11. 11. Ayres and Warr Accounting for growth Page 11III. CALCULATION OF PHYSICAL WORK As noted earlier, the technical definition of exergy is the maximum work that a systemcan do as it approaches thermodynamic equilibrium (reversibly) with its surroundings. It isalso measured in energy units. Not surprisingly, exergy values are very nearly the same asenthalpy (heat values) for ordinary fuels. So, what most people mean when they speak of“energy”, is really “exergy, except that exergy is also definable for non-fuel materials. Wehave done the appropriate calculations in detail in other publications.) However, technically, exergy is also equal to maximum potential work. For non-engineers, mechanical work can be exemplified in a variety of ways, such as pulling a plow,lifting a weight against gravity or compressing a fluid. The term horsepower was introducedin the context of horses pumping water from flooded 18th century British coal or tin mines. Amore general definition of work is movement against a potential gradient (or resistance) ofsome sort. A heat engine is a mechanical device to perform work from heat, though not allwork is performed by engines as we will point out later. With this in mind, we can subdividework into three broad categories, namely work done by animal (or human) muscles7, workdone by heat engines (i.e. mechanical work) and work done in other ways (e.g. thermal orchemical work). Mechanical work can be further subdivided into work done to generate electric powerand work done to provide motive power (e.g. to drive motor vehicles.) The power sources inboth cases are called “prime movers”, including all kinds of internal and external combustionengines, from steam turbines to jet engines. So called “renewables”, including hydraulic,nuclear, wind and solar power sources for electric power generation are conventionallyincluded in energy statistics. Electricity can be thought of as “pure” work, since it can be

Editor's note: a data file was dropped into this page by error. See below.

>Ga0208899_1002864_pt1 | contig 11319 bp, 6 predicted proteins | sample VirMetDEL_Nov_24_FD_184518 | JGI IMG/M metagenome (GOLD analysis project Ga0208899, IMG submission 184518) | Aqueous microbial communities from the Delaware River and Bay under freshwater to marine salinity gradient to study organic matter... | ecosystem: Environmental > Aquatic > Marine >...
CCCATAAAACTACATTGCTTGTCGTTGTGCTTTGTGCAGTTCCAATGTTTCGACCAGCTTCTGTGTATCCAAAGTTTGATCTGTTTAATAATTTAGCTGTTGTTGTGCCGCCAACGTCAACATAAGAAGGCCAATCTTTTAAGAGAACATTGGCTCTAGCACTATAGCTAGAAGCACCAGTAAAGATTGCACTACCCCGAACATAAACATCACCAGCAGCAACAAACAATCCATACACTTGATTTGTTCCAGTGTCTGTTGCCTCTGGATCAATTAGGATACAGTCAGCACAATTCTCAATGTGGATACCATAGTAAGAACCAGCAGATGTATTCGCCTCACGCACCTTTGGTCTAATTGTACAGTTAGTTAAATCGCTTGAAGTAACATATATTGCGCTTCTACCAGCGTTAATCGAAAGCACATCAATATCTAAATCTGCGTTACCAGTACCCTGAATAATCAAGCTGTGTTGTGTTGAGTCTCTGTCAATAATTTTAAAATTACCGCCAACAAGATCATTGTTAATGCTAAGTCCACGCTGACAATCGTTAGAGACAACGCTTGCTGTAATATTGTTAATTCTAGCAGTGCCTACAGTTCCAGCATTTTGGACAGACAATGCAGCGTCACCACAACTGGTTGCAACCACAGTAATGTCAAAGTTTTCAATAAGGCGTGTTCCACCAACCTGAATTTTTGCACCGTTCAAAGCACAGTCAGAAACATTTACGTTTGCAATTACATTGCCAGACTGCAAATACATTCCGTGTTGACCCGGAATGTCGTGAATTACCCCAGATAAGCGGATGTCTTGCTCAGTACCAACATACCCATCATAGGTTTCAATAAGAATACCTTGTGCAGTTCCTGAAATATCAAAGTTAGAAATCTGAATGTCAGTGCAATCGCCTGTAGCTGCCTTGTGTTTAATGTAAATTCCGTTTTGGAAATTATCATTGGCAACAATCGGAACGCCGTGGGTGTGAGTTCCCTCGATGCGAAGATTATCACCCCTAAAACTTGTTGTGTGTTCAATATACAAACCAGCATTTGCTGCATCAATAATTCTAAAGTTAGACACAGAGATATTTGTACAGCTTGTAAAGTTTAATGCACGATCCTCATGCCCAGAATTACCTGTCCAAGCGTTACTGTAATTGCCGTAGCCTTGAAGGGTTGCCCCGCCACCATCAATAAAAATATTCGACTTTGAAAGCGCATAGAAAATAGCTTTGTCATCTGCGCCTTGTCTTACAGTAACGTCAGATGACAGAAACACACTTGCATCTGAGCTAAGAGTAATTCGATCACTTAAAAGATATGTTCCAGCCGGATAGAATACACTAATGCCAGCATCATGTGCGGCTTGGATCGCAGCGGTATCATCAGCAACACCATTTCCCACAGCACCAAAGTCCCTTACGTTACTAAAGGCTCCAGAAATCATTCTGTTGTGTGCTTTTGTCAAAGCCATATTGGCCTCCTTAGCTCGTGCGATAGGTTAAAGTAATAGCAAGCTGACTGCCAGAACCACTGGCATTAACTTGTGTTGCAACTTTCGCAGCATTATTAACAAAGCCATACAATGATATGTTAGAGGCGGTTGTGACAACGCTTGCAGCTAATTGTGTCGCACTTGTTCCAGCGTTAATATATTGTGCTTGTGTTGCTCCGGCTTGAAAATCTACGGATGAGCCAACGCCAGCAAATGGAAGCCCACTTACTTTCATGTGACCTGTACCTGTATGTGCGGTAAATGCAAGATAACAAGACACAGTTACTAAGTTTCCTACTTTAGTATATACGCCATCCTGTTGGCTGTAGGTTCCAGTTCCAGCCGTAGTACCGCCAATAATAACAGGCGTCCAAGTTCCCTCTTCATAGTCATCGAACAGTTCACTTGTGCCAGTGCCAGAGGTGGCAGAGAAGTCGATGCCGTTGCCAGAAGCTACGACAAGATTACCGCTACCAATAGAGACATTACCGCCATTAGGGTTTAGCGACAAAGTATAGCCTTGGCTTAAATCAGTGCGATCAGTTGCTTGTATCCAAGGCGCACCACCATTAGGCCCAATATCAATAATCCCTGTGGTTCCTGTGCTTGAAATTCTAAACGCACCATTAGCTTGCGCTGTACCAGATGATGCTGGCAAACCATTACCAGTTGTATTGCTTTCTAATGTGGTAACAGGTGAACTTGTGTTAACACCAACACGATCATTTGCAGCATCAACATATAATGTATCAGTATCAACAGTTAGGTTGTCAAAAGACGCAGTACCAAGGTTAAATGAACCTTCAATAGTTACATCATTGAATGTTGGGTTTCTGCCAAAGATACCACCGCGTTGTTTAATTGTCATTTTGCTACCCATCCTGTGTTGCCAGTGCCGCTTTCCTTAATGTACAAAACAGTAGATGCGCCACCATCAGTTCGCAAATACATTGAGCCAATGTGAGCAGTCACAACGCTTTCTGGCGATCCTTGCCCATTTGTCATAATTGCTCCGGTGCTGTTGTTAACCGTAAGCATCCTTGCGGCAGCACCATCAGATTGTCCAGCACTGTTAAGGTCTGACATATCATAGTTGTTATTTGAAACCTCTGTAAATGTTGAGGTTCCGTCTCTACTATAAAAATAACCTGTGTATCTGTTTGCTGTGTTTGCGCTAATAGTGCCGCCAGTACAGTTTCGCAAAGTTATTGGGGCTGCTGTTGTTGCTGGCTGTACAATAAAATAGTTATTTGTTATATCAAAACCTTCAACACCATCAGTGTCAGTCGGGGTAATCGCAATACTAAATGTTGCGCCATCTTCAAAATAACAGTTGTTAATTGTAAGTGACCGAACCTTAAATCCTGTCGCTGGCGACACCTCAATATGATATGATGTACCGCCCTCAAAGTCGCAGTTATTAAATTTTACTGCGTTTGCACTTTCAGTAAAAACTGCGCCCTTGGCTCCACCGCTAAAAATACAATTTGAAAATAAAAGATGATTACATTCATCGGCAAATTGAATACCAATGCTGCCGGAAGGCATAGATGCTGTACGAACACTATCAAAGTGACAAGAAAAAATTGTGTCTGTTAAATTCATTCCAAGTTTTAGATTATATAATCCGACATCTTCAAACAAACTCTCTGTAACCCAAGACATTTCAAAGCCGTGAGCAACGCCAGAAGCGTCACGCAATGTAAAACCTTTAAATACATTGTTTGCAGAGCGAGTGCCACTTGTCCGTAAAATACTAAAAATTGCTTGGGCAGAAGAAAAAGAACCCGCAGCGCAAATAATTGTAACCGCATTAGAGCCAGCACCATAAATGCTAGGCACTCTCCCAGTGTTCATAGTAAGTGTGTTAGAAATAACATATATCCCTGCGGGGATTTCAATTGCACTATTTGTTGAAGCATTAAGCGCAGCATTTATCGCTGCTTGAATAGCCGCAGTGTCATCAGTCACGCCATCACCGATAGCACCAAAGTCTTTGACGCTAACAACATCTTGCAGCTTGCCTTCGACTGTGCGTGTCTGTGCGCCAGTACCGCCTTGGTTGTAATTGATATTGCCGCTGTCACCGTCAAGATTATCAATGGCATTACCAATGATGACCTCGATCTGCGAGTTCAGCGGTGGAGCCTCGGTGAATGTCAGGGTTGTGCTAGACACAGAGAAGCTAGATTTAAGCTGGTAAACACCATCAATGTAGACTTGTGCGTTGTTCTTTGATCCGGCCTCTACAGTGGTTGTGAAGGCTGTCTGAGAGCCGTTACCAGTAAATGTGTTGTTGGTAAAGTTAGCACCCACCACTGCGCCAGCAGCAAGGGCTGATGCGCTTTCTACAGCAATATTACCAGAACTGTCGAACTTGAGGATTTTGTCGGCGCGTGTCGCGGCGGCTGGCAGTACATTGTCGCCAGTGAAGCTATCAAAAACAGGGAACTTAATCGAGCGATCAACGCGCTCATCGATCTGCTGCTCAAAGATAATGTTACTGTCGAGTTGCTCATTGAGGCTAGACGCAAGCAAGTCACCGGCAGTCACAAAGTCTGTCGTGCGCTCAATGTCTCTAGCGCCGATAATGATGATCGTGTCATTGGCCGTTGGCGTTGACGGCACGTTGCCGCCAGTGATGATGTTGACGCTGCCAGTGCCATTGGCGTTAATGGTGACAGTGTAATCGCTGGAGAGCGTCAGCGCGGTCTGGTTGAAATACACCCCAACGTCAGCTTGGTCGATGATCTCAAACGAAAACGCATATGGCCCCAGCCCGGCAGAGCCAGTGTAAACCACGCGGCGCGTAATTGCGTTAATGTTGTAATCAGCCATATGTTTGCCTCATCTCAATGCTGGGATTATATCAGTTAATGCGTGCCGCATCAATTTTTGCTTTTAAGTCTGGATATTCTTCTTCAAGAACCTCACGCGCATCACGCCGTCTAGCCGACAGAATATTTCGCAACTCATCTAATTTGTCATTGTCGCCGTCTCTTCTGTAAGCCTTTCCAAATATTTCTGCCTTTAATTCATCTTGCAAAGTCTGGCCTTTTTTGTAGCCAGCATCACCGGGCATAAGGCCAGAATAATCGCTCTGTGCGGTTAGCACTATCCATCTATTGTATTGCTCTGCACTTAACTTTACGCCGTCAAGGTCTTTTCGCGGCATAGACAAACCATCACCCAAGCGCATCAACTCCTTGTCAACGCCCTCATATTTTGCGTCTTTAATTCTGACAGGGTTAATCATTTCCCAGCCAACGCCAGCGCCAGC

12. 12. Ayres and Warr Accounting for growth Page 12reconverted back into mechanical work, chemical work or thermal work with little or no loss.However electric motors are not prime movers, because electricity is generated by a priorprime mover, usually a steam or gas turbine. Chemical work is exemplified by the reduction of metal ores to obtain the pure metal,or indeed any endothermic (heat consuming) chemical process, such as ammonia synthesis.Thermal work is exemplified by the transfer of heat from its point of origin (e.g. a furnace inthe basement) to its point of use, such as a living-room, via a heat-exchanger (e.g. a radiator). So much for definitions. To measure the work done U, by the economy as a whole, itis helpful to classify fuels by use. The first use-category is fuel used by prime movers to domechanical work. This consists of fuel used by electric power generation equipment and fuelused by mobile power sources such as motor vehicles, aircraft and so on. As regards mobilepower sources, we choose to define efficiency in terms of the whole vehicle, not just theengine itself. Thus the efficiency of an automobile is the ratio of work done by the wheels onthe road to the total potential work (exergy content) of the fuel. Data are available on fuelconsumed by electric power generating plants (known as the “heat rate”) but the work outputis also measured directly as kilowatt hours of electric power produced. The second broadcategory is fuel used to generate heat as such, either for industry (process heat to do chemicalwork) or space heat and domestic uses such as washing and cooking. Lighting can be thoughtof as third category, which is almost a special case. So far we have only considered exergy inputs. The inputs for animal work are, ofcourse, feedstuffs. Horses and mules, which accounted for most animal work on US farmsand urban transport, have not changed biologically since their heyday. The efficiency withwhich animals convert feed energy to work is generally reckoned at about 4 percent. Theuncertainty is unimportant for our purposes.